For excellent oral health, dentists all agree that brushing twice every day for two minutes, flossing daily, and using a quality mouthwash that contains fluoride is the best way to keep your teeth healthy and prevent dental disease. They also recommend seeing a dentist for routine cleanings every 6 months – but not many people realize that there are different types of teeth cleaning and what you need all depends on your specific oral health.
What is Regular Cleaning?
When we think about scheduling our routine dental appointment, we typically picture seeing the hygienist first to remove any tartar or plaque that we have left on the teeth over the last 6 months, polishing, flossing, and a fluoride application. In general, this is what most people can expect from their dental cleaning when they come in on a regular basis. For some, this may be every 6 months, and for others, it could be every 3 months depending on how much tartar builds up and how well you are brushing and flossing at home. Some may have an easier cleaning depending on how much plaque buildup has occurred or the length between appointments.
Did you know that not all cleanings fall into this category? A regular cleaning as described above is more of a preventative cleaning where we are cleaning the teeth prior to you having an infection or bleeding in the gums. It is a great way to prevent gum disease.
Who Needs Deep Cleaning?
Often, when patients fall behind on their regular cleanings, especially when it has been a year or more, the plaque builds up and this is full of bacteria. The bacteria produces an acid that irritates the gums and causes the gums to pull away from the tooth which creates a deeper than usual pocket between the tooth and the gums. The longer this persists, the more the gums pull away, and the deeper food and plaque can get. There is also a lot more buildup on the tooth.
The body also increases the blood supply to this area to carry away the infection but since the plaque becomes firmly attached to the tooth, the body is not able to remove it. This is why the gums start to bleed even though they don’t hurt. A toothbrush cannot get down into these areas when the pocket becomes 4mm or even up to 8mm deep. Therefore, you would require a Deep Cleaning that professionally removes all the tarter and plaque built up deep into these pockets.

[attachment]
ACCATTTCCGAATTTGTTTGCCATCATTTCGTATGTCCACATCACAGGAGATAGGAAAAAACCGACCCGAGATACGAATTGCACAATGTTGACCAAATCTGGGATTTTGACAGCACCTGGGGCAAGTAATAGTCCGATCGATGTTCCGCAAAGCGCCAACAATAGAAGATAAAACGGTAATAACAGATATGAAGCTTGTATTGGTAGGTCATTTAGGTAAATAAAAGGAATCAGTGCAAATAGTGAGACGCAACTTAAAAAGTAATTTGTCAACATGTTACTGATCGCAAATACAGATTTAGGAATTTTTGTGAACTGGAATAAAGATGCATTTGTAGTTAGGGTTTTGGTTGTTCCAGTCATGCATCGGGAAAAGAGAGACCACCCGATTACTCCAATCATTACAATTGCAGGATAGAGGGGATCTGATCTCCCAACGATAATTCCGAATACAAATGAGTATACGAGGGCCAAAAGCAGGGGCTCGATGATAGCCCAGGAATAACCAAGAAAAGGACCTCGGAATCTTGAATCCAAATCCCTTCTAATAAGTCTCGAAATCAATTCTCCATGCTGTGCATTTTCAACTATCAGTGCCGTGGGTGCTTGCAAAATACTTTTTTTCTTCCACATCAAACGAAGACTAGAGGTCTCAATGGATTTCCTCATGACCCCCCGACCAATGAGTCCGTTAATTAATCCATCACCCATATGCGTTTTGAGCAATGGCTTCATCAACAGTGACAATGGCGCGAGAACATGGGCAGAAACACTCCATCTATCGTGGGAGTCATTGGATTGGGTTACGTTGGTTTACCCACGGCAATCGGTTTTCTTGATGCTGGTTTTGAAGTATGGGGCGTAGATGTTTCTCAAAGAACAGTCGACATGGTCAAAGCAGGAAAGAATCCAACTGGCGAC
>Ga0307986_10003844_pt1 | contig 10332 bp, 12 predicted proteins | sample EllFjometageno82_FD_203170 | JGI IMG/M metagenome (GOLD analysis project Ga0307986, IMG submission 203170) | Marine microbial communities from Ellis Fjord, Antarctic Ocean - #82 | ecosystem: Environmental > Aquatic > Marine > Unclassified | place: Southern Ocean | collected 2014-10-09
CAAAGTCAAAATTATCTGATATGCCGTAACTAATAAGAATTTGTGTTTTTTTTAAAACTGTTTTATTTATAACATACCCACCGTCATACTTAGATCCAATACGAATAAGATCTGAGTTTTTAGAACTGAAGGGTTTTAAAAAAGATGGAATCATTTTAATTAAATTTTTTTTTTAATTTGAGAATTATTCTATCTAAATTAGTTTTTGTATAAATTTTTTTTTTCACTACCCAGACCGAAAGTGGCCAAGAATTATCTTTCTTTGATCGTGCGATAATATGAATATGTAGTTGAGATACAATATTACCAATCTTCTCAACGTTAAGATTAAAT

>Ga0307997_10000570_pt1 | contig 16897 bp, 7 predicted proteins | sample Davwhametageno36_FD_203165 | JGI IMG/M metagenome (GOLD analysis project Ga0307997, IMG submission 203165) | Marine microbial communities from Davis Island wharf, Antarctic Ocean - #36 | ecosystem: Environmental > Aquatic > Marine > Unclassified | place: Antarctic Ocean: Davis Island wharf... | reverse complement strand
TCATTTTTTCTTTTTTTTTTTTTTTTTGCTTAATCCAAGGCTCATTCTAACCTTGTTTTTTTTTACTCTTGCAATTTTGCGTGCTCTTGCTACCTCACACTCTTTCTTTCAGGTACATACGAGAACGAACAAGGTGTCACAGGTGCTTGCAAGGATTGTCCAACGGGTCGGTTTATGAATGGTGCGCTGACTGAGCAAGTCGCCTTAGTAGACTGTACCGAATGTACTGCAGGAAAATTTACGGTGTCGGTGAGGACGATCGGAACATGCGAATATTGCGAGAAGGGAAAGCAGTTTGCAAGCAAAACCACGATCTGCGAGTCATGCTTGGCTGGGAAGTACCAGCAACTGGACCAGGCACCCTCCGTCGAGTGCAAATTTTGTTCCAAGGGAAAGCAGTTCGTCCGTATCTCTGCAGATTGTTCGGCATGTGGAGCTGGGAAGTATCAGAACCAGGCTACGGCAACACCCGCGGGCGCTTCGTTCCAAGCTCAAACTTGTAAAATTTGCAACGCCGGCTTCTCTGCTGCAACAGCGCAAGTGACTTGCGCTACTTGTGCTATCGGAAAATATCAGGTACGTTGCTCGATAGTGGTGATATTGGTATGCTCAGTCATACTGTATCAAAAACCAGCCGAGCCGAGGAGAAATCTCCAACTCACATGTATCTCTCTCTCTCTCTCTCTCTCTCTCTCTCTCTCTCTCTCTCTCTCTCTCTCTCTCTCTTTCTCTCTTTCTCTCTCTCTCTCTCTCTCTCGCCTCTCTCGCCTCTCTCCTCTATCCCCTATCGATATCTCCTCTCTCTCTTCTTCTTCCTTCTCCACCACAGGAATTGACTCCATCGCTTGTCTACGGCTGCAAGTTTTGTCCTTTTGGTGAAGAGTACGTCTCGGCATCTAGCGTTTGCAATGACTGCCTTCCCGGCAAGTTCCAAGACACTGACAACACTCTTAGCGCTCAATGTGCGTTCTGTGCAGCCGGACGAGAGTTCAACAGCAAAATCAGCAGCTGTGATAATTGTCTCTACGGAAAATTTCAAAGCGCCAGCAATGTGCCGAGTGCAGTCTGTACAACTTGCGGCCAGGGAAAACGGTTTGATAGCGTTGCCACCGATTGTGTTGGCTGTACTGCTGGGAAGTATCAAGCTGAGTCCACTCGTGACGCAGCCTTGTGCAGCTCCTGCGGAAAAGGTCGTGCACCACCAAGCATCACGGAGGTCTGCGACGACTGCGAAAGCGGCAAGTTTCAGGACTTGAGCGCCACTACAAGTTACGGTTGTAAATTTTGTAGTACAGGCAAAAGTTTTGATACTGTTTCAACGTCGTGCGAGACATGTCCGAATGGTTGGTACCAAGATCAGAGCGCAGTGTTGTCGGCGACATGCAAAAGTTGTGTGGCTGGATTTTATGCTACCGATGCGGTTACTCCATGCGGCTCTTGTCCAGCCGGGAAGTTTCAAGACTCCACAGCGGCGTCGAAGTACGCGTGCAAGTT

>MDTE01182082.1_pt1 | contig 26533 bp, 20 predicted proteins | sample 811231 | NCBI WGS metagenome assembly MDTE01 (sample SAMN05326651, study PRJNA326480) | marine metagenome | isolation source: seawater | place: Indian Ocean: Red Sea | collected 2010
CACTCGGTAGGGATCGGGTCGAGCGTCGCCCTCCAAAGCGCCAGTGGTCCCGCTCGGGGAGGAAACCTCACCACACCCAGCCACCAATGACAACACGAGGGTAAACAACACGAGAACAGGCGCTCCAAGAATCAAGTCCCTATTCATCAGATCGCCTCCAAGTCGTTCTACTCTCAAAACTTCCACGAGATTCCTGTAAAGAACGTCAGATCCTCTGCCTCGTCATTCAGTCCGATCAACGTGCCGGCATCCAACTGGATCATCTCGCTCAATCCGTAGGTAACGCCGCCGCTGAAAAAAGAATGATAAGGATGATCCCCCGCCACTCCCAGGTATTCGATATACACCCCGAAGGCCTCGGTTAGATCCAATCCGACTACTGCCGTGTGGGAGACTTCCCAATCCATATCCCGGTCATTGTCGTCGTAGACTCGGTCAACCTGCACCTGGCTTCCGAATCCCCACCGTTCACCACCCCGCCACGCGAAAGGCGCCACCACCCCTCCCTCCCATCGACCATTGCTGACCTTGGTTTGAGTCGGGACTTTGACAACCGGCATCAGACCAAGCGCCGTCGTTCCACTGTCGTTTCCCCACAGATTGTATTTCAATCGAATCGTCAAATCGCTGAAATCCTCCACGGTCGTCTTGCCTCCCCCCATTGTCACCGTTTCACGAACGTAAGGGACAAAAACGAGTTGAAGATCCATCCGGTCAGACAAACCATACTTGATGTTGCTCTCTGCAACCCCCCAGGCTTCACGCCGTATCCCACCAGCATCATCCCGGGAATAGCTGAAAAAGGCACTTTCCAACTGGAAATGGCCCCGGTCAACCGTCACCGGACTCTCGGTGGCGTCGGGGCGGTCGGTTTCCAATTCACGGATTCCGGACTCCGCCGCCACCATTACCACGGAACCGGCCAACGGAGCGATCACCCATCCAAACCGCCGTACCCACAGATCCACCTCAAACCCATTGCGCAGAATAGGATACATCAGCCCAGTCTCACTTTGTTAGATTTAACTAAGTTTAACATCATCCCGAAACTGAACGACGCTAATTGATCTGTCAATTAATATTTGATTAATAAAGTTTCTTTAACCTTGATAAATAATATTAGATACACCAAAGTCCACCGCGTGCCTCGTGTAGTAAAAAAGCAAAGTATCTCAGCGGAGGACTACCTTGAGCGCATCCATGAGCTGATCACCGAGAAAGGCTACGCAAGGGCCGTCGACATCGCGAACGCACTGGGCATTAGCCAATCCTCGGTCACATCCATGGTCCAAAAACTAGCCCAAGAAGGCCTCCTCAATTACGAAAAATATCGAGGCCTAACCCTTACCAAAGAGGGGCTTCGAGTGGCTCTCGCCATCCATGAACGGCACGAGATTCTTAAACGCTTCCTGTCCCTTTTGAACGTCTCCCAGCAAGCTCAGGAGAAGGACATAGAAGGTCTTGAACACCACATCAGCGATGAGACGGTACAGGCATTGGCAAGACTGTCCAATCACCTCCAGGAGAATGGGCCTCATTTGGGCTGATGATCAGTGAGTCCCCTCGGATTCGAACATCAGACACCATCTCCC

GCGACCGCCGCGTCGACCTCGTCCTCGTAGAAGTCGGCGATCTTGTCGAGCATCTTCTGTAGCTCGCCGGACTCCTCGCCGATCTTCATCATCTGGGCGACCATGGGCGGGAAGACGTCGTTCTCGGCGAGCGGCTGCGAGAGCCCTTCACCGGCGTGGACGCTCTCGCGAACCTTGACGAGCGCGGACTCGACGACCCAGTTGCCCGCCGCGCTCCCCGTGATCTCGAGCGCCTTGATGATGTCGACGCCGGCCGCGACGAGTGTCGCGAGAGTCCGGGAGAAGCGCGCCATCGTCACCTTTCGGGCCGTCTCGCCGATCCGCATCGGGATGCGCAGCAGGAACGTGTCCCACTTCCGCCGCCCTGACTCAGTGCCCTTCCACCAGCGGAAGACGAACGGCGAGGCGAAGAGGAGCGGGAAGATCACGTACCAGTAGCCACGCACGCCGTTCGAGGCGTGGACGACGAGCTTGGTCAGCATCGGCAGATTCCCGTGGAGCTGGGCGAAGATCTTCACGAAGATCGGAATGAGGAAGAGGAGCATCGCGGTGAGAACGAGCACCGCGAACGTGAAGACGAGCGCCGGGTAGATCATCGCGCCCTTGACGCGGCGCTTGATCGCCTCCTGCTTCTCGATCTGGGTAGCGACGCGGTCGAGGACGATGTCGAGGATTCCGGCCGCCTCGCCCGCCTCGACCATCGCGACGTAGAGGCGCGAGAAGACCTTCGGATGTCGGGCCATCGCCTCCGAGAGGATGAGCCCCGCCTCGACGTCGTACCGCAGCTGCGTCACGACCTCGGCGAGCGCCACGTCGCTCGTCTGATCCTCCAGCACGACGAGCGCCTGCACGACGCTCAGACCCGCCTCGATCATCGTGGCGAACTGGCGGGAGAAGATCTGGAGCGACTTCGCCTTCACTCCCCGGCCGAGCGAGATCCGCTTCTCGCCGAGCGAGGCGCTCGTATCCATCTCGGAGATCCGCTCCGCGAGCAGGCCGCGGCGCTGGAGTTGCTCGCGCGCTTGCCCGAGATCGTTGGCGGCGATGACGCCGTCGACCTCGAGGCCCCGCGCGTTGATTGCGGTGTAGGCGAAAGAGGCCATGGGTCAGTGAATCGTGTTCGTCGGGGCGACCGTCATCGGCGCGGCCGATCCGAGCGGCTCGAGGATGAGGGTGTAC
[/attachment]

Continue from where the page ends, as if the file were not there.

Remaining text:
How Deep Cleaning Differs from Regular Cleaning
Deep Cleaning is different from regular cleaning in several ways. First of all, as the name indicates, we have to clean deep to make sure that all of the infection is cleaned out so that the gums can reattach to the tooth and become healthy again. Without cleaning the deepest portion, the gums will not heal. If we only clean the top of the tooth as we do in a regular cleaning, they will feel better but the main problem of the infection in the gums will remain and will continue to get worse.
When the pockets get down to 5mm or more, the infection also begins to deteriorate the bone surrounding and holding in the teeth which is not reversible and if not treated will lead to the teeth getting loose and can even fall out.
While they are different types of dental cleanings, they do have some things in common. Bleeding gums are both improved after regular and deep cleanings. They are also both performed by using hand scaling and high-speed water machine scaling (cavitron/piezo). Here is how they are different:
- Regular cleanings remove soft plaque and tartar above the gums and 1-2 mm under the gums.
- Regular cleanings DO NOT remove very deep plaque and tartar that has been there for years.
- Regular cleanings do not require numbing of the gums.
- Regular cleanings are meant for everyone, at least twice per year.
- Deep cleanings remove very deep tartar that is 4 mm or deeper and cannot be removed at home.
- Deep cleanings require numbing of the gums for it to be a comfortable cleaning.
- Deep cleanings are specific to patients with signs of gum disease, such as gum inflammation, bleeding, deep periodontal pockets, and bone loss.
Healthy Teeth and Prevention
The goal is to get your teeth cleaned often enough to prevent infection from taking place so that deep cleaning is not needed and so that the gums and
teeth stay healthy for a lifetime. For this, our team recommends bi-yearly cleaning appointments (or more if we see a need).
Regardless of which dental cleaning you need, both types of teeth cleaning are very important in reducing the bacteria and plaque in the oral cavity and need to be completed by a dental professional. Dr. Ellison and her team have in-depth knowledge and extensive experience in treating patients with severe tartar and plaque build-up. We offer a non-judgemental office with a caring team of dental hygienists who want to help you achieve optimal oral health. Schedule your dental cleaning today!